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Licensed Unlicensed Requires Authentication Published by De Gruyter August 19, 2008

Alternative pathways for production of β-amyloid peptides of Alzheimer's disease

Vivian Hook, Israel Schechter, Hans-Ulrich Demuth and Gregory Hook
From the journal


This highlight article describes three Alzheimer's disease (AD) studies presented at the 5th General Meeting of the International Proteolysis Society that address enzymatic mechanisms for producing neurotoxic β-amyloid (Aβ) peptides. One group described the poor kinetics of BACE 1 for cleaving the wild-type (WT) β-secretase site of APP found in most AD patients. They showed that cathepsin D displays BACE 1-like specificity and cathepsin D is 280-fold more abundant in human brain than BACE 1. Nevertheless, as BACE 1 and cathepsin D show poor activity towards the WT β-secretase site, they suggested continuing the search for additional β-secretase(s). The second group reported cathepsin B as an alternative β-secretase possessing excellent kinetic efficiency and specificity for the WT β-secretase site. Significantly, inhibitors of cathepsin B improved memory, with reduced amyloid plaques and decreased Aβ(40/42) in brains of AD animal models expressing amyloid precursor protein containing the WT β-secretase site. The third group addressed isoaspartate and pyroglutamate (pGlu) posttranslational modifications of Aβ. Results showed that cathepsin B, but not BACE 1, efficiently cleaves the WT β-secretase isoaspartate site. Furthermore, cyclization of N-terminal Glu by glutaminyl cyclase generates highly amyloidogenic pGluAβ(3–40/42). These presentations suggest cathepsin B and glutaminyl cyclase as potential new AD therapeutic targets.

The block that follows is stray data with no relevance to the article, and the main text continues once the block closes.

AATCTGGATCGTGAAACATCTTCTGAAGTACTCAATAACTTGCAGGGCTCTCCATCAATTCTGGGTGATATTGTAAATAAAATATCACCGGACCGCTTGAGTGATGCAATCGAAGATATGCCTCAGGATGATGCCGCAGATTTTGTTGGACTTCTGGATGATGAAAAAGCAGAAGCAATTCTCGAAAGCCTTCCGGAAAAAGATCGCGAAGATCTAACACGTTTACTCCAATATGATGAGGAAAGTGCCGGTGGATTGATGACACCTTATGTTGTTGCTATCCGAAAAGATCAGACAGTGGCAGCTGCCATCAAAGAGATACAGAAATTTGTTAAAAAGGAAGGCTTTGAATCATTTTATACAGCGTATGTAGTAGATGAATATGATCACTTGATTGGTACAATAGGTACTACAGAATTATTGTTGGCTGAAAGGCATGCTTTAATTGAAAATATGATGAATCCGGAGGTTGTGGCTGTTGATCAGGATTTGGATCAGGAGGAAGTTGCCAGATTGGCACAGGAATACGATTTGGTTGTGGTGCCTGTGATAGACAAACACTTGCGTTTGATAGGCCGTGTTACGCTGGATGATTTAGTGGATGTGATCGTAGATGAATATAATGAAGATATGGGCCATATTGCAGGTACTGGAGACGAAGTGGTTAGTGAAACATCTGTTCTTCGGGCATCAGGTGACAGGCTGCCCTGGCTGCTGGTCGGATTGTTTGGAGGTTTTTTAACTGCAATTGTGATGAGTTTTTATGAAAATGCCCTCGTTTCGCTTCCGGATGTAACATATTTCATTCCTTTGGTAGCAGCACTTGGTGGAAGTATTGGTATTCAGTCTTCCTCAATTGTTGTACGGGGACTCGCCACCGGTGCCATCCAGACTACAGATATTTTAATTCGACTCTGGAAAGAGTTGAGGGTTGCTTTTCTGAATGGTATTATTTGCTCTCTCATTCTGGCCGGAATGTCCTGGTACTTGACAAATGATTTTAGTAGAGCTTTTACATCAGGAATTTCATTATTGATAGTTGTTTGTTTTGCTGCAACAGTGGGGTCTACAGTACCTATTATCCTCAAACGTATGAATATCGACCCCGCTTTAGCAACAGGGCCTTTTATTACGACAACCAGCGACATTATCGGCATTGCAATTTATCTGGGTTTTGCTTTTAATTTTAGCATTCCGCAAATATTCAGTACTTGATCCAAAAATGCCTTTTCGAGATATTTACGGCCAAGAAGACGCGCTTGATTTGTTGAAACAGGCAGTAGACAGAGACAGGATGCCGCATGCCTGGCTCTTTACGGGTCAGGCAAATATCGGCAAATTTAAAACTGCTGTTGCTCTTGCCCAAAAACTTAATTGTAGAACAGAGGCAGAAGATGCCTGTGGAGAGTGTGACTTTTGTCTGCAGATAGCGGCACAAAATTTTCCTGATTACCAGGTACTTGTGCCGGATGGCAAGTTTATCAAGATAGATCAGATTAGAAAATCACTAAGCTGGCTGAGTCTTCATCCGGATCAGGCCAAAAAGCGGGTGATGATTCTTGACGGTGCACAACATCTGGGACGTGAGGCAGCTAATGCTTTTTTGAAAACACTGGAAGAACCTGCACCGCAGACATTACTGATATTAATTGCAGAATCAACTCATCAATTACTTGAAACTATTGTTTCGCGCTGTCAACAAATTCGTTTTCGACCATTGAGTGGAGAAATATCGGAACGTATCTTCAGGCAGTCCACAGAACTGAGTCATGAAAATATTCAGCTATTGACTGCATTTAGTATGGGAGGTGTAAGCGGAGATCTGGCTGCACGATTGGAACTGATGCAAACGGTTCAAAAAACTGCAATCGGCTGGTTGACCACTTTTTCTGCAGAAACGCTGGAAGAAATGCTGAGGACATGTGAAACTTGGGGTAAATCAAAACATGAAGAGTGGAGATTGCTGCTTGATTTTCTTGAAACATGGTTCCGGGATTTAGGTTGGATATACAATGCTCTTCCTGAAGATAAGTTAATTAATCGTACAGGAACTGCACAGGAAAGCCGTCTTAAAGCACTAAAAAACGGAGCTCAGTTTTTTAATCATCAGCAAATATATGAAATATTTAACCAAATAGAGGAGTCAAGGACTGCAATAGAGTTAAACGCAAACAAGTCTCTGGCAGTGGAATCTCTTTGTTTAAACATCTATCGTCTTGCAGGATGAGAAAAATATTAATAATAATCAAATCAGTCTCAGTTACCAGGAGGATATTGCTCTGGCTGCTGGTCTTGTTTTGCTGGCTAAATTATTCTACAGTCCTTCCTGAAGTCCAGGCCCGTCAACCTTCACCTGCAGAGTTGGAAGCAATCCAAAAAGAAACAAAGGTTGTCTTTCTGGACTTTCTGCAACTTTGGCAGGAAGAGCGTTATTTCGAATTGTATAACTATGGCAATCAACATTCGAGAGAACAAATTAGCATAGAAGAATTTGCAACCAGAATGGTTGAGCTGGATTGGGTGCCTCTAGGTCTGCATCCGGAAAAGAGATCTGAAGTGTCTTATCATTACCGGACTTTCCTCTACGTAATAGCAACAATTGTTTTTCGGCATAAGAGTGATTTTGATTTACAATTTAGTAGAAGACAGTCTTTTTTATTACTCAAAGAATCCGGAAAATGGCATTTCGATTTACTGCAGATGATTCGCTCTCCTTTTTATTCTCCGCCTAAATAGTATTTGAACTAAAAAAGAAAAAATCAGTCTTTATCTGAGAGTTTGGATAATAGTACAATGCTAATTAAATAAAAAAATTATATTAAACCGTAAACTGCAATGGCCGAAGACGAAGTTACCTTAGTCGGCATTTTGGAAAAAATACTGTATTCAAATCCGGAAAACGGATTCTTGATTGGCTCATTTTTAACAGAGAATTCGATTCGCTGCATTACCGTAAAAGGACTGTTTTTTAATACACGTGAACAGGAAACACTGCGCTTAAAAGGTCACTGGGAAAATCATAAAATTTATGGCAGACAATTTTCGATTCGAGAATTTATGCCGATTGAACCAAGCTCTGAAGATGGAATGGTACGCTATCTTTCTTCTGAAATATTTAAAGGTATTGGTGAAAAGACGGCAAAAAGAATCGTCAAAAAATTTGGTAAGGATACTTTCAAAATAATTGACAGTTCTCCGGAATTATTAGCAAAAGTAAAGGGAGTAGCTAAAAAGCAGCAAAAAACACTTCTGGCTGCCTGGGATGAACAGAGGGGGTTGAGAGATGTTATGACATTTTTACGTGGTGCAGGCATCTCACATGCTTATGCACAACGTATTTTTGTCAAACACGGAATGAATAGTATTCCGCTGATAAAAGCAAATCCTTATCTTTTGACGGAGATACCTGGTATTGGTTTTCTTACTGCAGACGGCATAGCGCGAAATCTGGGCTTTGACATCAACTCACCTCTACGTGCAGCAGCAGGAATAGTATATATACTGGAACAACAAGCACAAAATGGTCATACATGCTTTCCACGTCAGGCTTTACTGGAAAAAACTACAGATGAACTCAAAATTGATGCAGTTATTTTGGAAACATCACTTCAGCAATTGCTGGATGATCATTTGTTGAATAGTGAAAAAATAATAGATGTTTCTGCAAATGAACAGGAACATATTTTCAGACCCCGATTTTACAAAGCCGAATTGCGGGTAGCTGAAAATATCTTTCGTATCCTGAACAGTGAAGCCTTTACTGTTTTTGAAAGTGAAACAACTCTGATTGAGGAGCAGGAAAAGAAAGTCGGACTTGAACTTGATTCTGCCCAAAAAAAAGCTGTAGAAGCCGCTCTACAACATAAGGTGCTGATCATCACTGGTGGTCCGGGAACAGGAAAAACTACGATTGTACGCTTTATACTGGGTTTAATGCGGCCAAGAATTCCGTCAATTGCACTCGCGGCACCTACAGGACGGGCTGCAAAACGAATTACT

Corresponding author

Published Online: 2008-08-19
Published in Print: 2008-08-01

©2008 by Walter de Gruyter Berlin New York

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